Back in December, it was announced that alt-right figurehead and Breitbard editor Milo Yiannopoulos had received a $250,000 book deal with Simon & Schuster for Dangerous. At the time, Yiannoppolous took the time to gloat, telling The Hollywood Reporter:
“They said banning me from Twitter would finish me off. Just as I predicted, the opposite has happened,” Yiannopoulos told THR, confirming the upcoming book without commenting on financial details. “Did it hurt Madonna being banned from MTV in the 1990s? Did all that negative press hurt Donald Trump’s chances of winning the election?”
Since the announcement, there has been a considerable amount of backlash, with the latest coming from within Simon & Schuster’s own ranks. Publisher’s Weekly reports that 160 children’s book authors and illustrators (including Mahatma Gandhi’s grandson, Arun Gandhi) have signed a petition protesting the deal and wrote a letter to S&S CEO and president Carolyn Reidy. In the letter, they write:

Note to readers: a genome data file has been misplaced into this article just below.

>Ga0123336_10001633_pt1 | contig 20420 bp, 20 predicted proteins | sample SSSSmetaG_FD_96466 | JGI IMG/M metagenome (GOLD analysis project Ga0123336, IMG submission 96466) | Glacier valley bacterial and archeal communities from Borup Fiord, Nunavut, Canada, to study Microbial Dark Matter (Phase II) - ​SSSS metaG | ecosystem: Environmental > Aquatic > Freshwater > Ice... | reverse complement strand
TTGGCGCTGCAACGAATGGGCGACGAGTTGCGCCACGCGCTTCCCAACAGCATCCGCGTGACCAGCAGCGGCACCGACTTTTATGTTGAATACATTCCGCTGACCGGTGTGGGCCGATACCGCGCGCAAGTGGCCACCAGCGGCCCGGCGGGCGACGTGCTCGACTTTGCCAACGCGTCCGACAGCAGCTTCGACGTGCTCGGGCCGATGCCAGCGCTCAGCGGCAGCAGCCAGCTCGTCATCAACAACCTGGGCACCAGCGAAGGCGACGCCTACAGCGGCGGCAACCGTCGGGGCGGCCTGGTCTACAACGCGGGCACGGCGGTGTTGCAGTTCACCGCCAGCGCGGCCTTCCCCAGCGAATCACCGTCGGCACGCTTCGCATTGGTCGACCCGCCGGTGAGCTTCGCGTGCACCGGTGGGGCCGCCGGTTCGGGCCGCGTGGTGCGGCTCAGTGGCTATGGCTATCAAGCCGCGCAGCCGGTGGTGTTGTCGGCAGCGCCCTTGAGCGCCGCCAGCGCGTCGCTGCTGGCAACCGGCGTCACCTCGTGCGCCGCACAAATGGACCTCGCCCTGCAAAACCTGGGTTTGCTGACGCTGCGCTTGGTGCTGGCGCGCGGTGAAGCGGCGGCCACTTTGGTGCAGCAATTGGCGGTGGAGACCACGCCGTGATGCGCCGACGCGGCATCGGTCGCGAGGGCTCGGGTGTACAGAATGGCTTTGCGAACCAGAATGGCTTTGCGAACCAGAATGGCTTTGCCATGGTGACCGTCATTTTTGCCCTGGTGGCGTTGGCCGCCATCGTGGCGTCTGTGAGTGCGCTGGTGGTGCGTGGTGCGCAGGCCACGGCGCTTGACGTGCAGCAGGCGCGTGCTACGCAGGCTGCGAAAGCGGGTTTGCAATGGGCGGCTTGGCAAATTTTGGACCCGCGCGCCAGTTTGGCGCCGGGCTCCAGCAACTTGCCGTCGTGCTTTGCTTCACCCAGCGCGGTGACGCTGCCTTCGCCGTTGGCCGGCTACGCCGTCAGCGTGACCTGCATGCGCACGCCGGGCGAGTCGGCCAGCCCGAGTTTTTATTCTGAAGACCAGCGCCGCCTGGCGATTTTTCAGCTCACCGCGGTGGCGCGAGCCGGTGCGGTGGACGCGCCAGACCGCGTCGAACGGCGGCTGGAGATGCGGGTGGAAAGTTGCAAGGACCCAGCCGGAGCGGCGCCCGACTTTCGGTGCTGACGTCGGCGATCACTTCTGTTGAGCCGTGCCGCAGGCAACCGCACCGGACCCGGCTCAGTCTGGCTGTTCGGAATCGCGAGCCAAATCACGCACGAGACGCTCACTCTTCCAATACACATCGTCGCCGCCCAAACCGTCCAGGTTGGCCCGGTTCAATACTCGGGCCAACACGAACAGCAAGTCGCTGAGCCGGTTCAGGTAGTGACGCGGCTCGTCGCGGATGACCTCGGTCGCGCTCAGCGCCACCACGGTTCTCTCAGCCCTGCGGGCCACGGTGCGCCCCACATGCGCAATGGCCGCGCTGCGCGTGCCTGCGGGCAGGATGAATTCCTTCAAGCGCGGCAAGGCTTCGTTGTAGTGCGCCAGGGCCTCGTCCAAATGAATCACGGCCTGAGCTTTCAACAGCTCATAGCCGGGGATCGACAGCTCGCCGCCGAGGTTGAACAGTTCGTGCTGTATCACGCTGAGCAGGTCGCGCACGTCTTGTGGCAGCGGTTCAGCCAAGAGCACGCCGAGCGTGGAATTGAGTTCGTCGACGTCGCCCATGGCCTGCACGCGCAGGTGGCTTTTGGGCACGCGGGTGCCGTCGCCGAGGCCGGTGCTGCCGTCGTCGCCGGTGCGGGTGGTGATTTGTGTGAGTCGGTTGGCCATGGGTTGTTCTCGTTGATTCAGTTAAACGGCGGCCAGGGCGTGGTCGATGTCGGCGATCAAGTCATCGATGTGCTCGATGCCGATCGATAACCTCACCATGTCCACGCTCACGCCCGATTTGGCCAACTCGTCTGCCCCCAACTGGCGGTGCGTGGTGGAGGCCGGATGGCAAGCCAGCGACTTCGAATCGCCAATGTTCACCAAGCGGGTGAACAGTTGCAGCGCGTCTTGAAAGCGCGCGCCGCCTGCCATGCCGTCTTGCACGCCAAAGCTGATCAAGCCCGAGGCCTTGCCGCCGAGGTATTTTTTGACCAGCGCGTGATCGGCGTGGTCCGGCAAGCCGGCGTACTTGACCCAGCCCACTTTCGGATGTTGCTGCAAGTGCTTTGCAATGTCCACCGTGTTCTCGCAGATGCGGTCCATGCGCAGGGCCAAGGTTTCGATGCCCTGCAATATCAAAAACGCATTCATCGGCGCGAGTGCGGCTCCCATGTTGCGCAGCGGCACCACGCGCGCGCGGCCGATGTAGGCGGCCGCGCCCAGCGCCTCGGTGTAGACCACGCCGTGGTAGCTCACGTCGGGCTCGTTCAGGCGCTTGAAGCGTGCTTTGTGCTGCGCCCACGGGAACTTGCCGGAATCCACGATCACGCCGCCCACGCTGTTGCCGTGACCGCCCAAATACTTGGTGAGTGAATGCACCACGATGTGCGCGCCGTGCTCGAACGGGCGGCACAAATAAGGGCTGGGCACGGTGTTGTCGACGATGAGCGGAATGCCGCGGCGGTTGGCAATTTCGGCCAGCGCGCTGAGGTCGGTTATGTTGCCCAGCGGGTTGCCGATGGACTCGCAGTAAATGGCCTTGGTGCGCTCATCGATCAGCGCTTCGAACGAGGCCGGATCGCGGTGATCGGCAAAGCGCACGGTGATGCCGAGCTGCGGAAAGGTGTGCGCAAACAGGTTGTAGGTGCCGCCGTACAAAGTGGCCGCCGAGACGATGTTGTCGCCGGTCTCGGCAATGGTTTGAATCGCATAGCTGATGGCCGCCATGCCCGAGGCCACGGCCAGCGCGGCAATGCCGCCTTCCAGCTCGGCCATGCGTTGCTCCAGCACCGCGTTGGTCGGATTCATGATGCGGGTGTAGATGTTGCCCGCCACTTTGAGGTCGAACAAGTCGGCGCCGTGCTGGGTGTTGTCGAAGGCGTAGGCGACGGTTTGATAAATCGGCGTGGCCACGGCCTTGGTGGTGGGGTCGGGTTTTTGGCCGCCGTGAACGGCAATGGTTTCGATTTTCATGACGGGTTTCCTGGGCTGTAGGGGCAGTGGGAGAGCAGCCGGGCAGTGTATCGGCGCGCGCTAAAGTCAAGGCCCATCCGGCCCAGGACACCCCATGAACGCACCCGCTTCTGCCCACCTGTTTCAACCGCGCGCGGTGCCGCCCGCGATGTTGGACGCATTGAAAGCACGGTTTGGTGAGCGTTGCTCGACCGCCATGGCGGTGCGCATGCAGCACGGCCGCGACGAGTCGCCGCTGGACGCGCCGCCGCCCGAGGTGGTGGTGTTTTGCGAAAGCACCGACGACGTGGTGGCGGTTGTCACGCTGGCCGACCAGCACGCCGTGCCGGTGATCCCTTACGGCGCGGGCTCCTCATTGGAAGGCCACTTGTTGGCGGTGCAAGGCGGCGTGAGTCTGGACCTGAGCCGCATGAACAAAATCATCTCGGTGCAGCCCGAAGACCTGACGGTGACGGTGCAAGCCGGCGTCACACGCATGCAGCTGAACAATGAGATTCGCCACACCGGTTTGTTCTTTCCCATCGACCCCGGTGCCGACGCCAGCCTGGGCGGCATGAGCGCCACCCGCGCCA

“This is not an issue of advocating or suppressing free speech, as Mr. Yiannopoulos has a broad internet broadcasting platform and the support of many extremist organizations and publications,” the letter reads. “His voice is certainly being heard, and it is a voice of hate that stirs its followers to emotional, verbal, and physical violence directed at anyone who disagrees or speaks to the contrary.”
The letter continues, claiming that publishing the book legitimizes a looming threat.
“As Simon & Schuster authors and illustrators who are already published, with books in the release pipeline, with contracts in place, we do not have to quietly accept or assent to this ‘Gleichschaltung,’ this getting in line with fascism and making it mainstream.”
However, this does raise a complex issue regarding freedom of speech: while Yiannopoulos’ views are heinous to many, he does have the right to hold them. Still, that doesn’t mean that Simon & Schuster should be giving him a bigger platform than he already has online. Yiannopoulos has already proven himself to be a figurehead of a dangerous and damaging movement, so perhaps that would have been best kept to the corners of Breitbart. But now that the book is moving forward towards its March 14th release date, the best thing to do is to dismiss it. Yiannopoulos thrives on the controversy, and to silence him or pull the book deal would only give more fodder to those who are looking for a reason to oppress disparate voices. In an ideal scenario, Dangerous comes out and is quickly forgotten.
(Via Publisher’s Weekly)